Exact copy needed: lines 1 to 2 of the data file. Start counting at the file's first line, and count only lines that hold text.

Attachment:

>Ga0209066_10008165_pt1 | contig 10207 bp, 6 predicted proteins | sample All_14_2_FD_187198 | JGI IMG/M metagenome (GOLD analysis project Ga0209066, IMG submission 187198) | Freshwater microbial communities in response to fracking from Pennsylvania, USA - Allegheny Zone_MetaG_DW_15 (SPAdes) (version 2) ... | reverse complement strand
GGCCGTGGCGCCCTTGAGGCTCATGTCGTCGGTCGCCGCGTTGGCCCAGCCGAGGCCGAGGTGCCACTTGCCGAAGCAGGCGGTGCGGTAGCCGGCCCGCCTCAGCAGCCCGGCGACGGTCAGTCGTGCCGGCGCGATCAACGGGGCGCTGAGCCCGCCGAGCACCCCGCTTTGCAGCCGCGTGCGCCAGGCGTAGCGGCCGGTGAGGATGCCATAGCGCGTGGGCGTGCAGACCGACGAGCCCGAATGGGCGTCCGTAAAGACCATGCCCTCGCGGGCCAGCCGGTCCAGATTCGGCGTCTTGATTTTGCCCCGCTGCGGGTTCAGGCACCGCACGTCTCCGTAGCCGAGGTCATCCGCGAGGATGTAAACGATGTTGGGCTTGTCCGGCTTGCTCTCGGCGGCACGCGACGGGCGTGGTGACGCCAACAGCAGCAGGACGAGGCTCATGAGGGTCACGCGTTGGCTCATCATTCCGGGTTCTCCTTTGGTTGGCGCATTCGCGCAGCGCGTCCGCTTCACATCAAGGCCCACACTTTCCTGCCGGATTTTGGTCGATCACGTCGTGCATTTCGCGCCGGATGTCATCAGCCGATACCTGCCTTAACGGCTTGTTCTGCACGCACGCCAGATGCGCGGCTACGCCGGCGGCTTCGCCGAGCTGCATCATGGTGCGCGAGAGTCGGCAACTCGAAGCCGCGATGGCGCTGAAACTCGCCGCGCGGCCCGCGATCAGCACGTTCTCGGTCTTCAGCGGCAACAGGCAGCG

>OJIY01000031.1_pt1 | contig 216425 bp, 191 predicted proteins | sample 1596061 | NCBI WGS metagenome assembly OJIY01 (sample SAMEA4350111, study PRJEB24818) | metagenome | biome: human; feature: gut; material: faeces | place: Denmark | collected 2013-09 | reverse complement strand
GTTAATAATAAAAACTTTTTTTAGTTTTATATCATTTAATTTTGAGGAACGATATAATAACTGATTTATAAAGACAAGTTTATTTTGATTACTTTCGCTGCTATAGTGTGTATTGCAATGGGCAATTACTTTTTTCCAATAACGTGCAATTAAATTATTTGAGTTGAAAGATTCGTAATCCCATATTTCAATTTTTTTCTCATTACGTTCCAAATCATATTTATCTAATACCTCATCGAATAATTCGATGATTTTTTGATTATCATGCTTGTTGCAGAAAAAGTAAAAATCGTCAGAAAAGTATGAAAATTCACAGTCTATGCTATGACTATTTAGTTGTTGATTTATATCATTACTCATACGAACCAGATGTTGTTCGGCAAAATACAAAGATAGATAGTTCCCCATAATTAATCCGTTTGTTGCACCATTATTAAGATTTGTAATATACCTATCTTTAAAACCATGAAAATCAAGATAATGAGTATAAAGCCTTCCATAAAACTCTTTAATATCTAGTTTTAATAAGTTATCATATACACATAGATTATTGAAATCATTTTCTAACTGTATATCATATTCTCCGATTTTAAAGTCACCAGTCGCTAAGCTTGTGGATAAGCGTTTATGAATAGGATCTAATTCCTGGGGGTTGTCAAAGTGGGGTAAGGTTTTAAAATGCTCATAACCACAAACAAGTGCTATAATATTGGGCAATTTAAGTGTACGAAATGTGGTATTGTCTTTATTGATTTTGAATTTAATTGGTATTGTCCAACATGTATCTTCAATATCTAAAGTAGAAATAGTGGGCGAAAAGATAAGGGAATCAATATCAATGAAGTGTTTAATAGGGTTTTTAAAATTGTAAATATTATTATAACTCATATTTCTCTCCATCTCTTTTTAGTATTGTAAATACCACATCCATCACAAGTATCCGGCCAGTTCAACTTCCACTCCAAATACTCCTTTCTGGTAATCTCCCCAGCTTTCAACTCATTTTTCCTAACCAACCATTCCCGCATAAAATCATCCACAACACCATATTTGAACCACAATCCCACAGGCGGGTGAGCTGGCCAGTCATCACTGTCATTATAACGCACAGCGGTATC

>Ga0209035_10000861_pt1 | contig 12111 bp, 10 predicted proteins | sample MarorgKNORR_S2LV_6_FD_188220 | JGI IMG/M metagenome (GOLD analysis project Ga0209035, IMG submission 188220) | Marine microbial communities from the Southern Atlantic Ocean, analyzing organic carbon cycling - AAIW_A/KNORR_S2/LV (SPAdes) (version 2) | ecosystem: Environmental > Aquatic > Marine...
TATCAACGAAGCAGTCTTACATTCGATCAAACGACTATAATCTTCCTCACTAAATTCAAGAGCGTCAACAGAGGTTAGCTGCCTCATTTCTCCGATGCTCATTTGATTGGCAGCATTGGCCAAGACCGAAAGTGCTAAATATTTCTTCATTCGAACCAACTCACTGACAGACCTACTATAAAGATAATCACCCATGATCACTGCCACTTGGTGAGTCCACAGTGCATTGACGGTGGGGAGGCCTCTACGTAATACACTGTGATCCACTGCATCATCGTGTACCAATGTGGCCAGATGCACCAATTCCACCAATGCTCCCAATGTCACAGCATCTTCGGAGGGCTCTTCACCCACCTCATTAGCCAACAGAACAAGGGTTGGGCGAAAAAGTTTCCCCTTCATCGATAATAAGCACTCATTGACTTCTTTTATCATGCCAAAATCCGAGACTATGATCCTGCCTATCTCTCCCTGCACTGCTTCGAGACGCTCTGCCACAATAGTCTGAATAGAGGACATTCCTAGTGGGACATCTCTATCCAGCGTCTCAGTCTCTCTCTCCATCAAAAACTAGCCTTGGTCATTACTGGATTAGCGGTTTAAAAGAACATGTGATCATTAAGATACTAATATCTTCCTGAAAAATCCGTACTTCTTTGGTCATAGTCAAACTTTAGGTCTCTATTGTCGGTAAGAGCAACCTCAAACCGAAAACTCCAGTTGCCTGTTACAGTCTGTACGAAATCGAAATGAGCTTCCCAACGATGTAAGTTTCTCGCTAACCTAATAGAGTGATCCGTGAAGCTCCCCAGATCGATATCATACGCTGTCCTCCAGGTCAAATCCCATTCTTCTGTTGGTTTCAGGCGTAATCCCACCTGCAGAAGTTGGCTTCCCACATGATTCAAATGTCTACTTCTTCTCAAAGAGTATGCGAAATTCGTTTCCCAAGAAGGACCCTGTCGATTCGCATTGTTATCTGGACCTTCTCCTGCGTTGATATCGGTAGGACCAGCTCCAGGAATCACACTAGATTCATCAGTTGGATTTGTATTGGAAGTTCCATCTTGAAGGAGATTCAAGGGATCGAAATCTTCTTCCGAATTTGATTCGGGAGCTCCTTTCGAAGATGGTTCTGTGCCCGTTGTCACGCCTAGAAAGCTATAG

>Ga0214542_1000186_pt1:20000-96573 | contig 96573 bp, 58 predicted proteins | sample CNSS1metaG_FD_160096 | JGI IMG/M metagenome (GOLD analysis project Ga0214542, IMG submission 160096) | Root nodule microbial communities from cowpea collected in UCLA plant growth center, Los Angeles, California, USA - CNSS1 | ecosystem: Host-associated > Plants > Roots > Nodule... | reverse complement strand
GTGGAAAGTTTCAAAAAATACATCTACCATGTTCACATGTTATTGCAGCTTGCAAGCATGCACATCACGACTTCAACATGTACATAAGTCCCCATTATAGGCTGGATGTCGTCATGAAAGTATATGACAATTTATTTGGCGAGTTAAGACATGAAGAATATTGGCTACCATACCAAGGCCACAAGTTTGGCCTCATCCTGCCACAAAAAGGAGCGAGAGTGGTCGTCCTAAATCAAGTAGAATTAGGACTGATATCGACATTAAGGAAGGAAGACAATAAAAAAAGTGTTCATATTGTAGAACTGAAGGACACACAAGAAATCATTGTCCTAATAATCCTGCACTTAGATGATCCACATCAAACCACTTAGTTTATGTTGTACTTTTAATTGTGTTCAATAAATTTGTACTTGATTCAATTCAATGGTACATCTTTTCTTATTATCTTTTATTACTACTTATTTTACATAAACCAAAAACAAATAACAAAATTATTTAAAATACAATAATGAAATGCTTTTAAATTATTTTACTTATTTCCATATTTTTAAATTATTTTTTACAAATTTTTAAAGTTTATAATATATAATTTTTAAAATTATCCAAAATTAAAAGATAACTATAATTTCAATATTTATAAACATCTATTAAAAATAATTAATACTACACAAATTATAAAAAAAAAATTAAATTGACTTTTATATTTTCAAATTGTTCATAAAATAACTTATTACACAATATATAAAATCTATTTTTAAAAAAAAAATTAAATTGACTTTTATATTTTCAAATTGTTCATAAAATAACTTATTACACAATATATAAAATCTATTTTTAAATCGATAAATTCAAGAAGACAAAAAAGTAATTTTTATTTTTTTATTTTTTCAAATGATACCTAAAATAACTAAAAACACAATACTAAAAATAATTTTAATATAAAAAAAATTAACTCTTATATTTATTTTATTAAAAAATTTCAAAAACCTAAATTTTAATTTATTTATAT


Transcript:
>Ga0209066_10008165_pt1 | contig 10207 bp, 6 predicted proteins | sample All_14_2_FD_187198 | JGI IMG/M metagenome (GOLD analysis project Ga0209066, IMG submission 187198) | Freshwater microbial communities in response to fracking from Pennsylvania, USA - Allegheny Zone_MetaG_DW_15 (SPAdes) (version 2) ... | reverse complement strand
GGCCGTGGCGCCCTTGAGGCTCATGTCGTCGGTCGCCGCGTTGGCCCAGCCGAGGCCGAGGTGCCACTTGCCGAAGCAGGCGGTGCGGTAGCCGGCCCGCCTCAGCAGCCCGGCGACGGTCAGTCGTGCCGGCGCGATCAACGGGGCGCTGAGCCCGCCGAGCACCCCGCTTTGCAGCCGCGTGCGCCAGGCGTAGCGGCCGGTGAGGATGCCATAGCGCGTGGGCGTGCAGACCGACGAGCCCGAATGGGCGTCCGTAAAGACCATGCCCTCGCGGGCCAGCCGGTCCAGATTCGGCGTCTTGATTTTGCCCCGCTGCGGGTTCAGGCACCGCACGTCTCCGTAGCCGAGGTCATCCGCGAGGATGTAAACGATGTTGGGCTTGTCCGGCTTGCTCTCGGCGGCACGCGACGGGCGTGGTGACGCCAACAGCAGCAGGACGAGGCTCATGAGGGTCACGCGTTGGCTCATCATTCCGGGTTCTCCTTTGGTTGGCGCATTCGCGCAGCGCGTCCGCTTCACATCAAGGCCCACACTTTCCTGCCGGATTTTGGTCGATCACGTCGTGCATTTCGCGCCGGATGTCATCAGCCGATACCTGCCTTAACGGCTTGTTCTGCACGCACGCCAGATGCGCGGCTACGCCGGCGGCTTCGCCGAGCTGCATCATGGTGCGCGAGAGTCGGCAACTCGAAGCCGCGATGGCGCTGAAACTCGCCGCGCGGCCCGCGATCAGCACGTTCTCGGTCTTCAGCGGCAACAGGCAGCG